1936 Auburn 654 Sedan (RHD)
|Engine||In-line 6-cylinder, 210-cid|
One of the most successful of the big American independents, Auburn rose from humble beginnings as a carriage manufacturer in Indiana to the producer of some of the most glamorous cars of the Roaring Twenties, including the famous Speedster.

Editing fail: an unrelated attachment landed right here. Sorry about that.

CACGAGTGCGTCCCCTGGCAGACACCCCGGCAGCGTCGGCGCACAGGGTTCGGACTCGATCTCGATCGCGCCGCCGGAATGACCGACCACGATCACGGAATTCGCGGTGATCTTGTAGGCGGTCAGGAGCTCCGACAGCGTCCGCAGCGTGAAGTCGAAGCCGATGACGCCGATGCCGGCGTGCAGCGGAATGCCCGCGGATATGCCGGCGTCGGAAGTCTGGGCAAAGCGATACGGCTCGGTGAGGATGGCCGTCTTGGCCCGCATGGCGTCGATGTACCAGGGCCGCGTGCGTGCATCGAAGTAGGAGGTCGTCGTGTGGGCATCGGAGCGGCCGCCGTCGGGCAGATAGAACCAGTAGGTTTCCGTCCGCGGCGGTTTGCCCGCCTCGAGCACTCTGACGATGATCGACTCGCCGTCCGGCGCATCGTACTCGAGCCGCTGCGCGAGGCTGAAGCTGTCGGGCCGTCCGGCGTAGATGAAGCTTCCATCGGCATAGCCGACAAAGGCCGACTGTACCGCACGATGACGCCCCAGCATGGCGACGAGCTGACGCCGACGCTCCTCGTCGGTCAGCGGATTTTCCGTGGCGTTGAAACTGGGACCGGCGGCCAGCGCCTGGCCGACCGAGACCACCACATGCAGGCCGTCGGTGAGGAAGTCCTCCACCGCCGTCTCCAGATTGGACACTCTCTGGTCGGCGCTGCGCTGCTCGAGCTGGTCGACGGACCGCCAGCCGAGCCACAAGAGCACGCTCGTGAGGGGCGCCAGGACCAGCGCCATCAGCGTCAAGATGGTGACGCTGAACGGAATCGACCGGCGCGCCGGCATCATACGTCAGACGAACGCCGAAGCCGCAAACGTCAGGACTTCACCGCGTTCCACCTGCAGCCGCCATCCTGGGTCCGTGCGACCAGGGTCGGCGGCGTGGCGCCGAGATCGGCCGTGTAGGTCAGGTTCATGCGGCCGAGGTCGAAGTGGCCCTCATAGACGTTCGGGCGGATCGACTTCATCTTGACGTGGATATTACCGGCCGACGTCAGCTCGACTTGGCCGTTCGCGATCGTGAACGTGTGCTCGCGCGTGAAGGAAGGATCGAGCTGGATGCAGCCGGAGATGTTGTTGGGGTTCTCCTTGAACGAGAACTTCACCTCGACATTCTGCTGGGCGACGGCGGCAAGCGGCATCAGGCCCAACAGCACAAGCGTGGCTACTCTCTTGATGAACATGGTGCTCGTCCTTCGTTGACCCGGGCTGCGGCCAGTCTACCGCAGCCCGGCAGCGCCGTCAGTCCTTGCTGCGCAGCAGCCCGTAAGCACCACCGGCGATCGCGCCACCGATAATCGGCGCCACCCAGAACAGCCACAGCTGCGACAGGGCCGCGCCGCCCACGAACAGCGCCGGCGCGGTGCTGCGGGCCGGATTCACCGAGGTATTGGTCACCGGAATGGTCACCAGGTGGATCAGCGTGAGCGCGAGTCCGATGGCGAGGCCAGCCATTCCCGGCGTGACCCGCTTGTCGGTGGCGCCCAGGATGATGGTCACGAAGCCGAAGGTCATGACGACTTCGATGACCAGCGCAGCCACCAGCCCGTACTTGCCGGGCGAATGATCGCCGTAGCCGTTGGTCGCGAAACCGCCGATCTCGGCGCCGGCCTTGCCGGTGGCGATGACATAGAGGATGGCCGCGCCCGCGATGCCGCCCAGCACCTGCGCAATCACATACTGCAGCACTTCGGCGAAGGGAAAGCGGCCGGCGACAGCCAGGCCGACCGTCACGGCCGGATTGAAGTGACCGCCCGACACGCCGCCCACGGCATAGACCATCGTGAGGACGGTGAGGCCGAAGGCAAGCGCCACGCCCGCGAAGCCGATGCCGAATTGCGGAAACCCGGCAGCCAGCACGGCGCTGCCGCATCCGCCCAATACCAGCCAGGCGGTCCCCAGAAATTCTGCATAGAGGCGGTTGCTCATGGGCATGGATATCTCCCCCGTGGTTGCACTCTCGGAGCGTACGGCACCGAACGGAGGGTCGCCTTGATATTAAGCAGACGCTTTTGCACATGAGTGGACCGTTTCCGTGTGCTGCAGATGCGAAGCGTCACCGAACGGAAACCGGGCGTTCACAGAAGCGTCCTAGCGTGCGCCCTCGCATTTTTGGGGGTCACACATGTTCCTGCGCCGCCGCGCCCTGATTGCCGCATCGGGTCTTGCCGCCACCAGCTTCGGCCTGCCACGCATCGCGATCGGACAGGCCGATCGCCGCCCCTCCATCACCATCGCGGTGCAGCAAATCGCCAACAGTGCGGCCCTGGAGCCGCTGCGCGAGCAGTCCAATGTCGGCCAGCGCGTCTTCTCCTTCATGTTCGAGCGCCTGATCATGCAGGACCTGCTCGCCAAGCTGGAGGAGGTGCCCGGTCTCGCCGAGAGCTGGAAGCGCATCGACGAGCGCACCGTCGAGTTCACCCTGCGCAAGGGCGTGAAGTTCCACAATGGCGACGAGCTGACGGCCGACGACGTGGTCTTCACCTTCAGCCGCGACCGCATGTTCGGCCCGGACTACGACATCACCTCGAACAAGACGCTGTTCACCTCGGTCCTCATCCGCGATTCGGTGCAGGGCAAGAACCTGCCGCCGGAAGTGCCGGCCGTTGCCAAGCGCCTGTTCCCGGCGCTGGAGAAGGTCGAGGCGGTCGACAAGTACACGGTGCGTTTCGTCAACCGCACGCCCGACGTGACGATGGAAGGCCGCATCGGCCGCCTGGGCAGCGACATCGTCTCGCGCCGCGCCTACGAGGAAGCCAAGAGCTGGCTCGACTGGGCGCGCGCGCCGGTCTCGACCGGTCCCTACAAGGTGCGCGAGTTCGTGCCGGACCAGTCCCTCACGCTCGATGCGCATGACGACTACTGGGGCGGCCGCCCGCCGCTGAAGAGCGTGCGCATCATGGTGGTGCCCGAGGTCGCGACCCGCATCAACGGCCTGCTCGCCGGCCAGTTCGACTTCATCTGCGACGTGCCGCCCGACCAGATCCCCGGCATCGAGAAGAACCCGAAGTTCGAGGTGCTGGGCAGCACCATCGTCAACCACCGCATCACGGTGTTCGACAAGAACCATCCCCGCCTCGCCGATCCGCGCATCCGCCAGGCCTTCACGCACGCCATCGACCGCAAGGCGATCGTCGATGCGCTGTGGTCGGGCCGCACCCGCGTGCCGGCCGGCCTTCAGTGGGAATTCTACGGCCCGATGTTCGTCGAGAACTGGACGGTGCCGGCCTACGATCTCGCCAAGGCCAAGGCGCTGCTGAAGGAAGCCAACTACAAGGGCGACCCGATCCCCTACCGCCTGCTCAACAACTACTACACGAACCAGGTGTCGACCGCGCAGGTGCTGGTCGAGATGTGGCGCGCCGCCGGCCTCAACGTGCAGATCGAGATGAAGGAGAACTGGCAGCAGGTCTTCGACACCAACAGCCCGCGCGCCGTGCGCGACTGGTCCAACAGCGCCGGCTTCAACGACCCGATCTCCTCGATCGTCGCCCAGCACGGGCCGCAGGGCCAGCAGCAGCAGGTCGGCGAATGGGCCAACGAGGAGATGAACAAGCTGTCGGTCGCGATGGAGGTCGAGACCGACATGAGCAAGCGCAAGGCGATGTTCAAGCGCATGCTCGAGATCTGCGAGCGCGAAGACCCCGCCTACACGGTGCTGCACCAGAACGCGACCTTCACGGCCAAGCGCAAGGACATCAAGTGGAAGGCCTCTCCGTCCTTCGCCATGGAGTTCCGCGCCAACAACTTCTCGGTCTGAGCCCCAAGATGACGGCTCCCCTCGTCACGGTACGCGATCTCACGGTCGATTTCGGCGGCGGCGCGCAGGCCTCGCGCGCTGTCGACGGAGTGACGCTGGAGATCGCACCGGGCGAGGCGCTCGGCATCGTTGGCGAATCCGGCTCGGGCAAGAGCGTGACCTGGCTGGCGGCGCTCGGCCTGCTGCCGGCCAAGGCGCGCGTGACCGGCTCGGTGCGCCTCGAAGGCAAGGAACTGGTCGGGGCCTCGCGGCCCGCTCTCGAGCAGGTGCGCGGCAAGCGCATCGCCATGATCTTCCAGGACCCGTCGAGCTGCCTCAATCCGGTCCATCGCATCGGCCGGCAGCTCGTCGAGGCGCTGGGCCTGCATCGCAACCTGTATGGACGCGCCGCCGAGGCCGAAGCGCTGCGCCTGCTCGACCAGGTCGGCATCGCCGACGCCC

In 1924, a young Errett Lobban Cord became the General Manager at Auburn and in short space of time had revitalised the company, installing the Lycoming straight-eight engine in existing six-cylinder frames to expand the range with the new 8-63 and 8-88 series in 1925. With stylish looks and two-tone paint schemes, the new Auburns were soon selling very well and in 1927 Cord took three Auburns broke the records for stock cars between 5 and 5,000 miles at Atlantic City Speedway. Although Auburn managed to weather the Great Depression reasonably well, with sales doubling in 1931, things gradually fell apart for the company. Sales of both eight and 12-cylinder models fell away and a cheaper six-cylinder line was introduced in 1934 in an attempt to stem the tide, using a Lycoming-built 210-cid unit developing 85 horsepower. Built on a shortened 119-inch wheelbase version of the eight's chassis, the new Six ranged from $695 to $954 in price. Facing criticism that Auburn's styling was too staid, Cord employed designer Gordon Buehrig to spice up the range and he ditched the ugly ?shovel nose? in favour of a streamlined new look, exemplified by the sleek supercharged speedster. In what would prove to be Auburn's swansong, the 1936 model range consisted of the six-cylinder Model 654 and eight-cylinder Model 852. Both were offered in three distinct trim levels, including Standard, Custom Dual Ratio and Salon Dual Ratio. Five factory body styles were offered, ranging from the open cabriolet and phaetons to the closed coupe, Brougham and sedan models. There were no major mechanical changes from the previous year. Production from the ailing company was predictably small, with just 1263 cars of all types leaving the factory in 1936. Errett Lobban Cord sold his holdings in 1937 and Auburn - with Cord and Duesenberg - ceased to exist, leaving behind a glorious legacy.